NHLBI Funds Development of a Bioresorbable Scaffold for Pediatric Pulmonary Artery Stenosis


July 9, 2014—480 Biomedical, Inc. announced that it has been awarded phase II funding from the National Heart, Lung, and Blood Institute (NHLBI) to continue the development of a bioresorbable, self-expanding scaffold to treat pediatric pulmonary artery stenosis.

According to the company, the device aims to address the challenges in treating cardiovascular stenosis in children with growing blood vessels. The scaffold’s design has the strength of a balloon-expandable metal stent to keep vessels open for an extended period before safely resorbing. The scaffold can also be delivered through a small catheter, which is essential for treating a pediatric population. The funding from the NHLBI will be used to further refine the design of the product and conduct preclinical testing.

The company noted that metal stents, which are currently used in these procedures, are not well suited for pediatric patients because they become restrictive as the patient grows. Pediatric patients who are treated with metal stents often require reintervention or surgical removal of the stent to address arterial obstruction and to reestablish blood flow.

In the 480 Biomedical press release, Robert J. Lederman, MD, Senior Investigator and Chief of Cardiovascular Intervention for the NHLBI’s Division of Intramural Research, commented, “There has not been a significant advance in this area in decades. 480 Biomedical is the right team to develop a product that will help solve the critical challenge facing pediatric cardiologists in treating pulmonary artery stenosis. We are excited about the progress made to date and the overall important effort underway to improve care for the smallest, most vulnerable cardiology patients, who deserve our attention.”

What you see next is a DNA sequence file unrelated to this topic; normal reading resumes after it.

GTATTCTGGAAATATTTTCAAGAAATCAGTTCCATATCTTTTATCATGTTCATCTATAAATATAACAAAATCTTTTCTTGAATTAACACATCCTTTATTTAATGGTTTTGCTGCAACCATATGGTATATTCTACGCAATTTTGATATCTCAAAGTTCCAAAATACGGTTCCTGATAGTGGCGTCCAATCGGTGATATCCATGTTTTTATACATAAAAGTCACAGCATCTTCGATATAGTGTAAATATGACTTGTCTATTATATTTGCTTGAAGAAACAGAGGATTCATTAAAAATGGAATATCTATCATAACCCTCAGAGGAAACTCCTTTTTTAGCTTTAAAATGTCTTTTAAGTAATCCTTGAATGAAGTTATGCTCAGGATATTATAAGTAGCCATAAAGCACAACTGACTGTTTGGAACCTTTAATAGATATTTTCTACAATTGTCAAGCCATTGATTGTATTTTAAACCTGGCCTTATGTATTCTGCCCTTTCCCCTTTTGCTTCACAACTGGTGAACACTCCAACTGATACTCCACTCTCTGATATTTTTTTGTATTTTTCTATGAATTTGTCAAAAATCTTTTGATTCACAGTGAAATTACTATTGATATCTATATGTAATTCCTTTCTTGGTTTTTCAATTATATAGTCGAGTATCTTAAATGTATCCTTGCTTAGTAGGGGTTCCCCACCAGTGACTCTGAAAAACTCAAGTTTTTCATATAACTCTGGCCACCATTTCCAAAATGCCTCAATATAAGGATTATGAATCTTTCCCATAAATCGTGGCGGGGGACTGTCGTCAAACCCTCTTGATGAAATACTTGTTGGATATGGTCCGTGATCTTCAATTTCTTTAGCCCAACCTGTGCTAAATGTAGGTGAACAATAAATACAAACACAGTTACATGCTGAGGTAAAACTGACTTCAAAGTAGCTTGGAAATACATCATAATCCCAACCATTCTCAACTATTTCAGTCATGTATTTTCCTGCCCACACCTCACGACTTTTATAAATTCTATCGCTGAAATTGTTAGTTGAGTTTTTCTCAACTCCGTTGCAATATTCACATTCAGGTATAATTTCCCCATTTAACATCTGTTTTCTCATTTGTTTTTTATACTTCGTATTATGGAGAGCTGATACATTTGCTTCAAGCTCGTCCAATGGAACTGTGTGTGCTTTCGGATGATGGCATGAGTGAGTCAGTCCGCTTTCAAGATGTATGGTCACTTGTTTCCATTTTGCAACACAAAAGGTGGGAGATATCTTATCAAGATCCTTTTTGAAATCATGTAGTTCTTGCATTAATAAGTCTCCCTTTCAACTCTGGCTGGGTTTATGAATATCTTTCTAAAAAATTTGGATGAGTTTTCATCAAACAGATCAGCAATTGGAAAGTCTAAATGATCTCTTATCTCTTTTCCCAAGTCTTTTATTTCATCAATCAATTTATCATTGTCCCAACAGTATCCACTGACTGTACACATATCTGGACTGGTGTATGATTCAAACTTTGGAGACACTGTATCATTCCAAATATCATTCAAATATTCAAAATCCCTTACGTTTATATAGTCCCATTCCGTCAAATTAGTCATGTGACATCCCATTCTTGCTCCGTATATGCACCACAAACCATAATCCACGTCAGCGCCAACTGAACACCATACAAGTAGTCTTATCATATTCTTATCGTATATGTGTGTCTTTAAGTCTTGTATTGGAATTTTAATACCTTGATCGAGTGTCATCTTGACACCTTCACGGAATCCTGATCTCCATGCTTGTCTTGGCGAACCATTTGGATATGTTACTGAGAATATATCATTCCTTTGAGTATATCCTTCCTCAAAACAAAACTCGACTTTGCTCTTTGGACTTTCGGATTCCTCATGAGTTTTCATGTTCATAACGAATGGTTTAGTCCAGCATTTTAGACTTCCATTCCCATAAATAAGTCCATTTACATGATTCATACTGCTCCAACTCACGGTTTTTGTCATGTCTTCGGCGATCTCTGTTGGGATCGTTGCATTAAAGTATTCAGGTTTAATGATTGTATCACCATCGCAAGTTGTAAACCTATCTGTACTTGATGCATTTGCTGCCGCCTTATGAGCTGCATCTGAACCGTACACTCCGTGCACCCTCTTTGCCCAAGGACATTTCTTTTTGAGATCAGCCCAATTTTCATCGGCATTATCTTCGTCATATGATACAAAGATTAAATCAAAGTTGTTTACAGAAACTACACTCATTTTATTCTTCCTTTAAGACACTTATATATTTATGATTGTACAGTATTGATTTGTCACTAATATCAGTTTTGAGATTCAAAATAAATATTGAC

480 Biomedical stated that it has successfully developed a prototype of the pediatric scaffold that demonstrates acute strength similar to a metal stent, tissue absorption over the course of approximately 1 year, and minimally invasive delivery of the scaffold through a small, flexible catheter. Under the provisions of the NHLBI contract, 480 Biomedical is responsible for the overall development of the pediatric scaffold, and the NHLBI will undertake clinical study of the product.

480 Biomedical first developed the Stanza scaffold technology for peripheral vascular disease and will use that knowledge to develop the device for pediatric pulmonary artery stenosis. The Stanza scaffold technology combines biocompatible materials with engineering to provide the optimal balance of radial force, flexibility, and bioresorbability. This scaffold, which can also be used for controlled drug delivery for several months, supports the lumen while healing occurs, resorbing in about a year. The strength of the scaffold, followed by its resorption, provides the benefits of scaffolding while avoiding the potential downsides of a permanent implant, including irritation, fracture, and difficulty of retreatment, stated the company.


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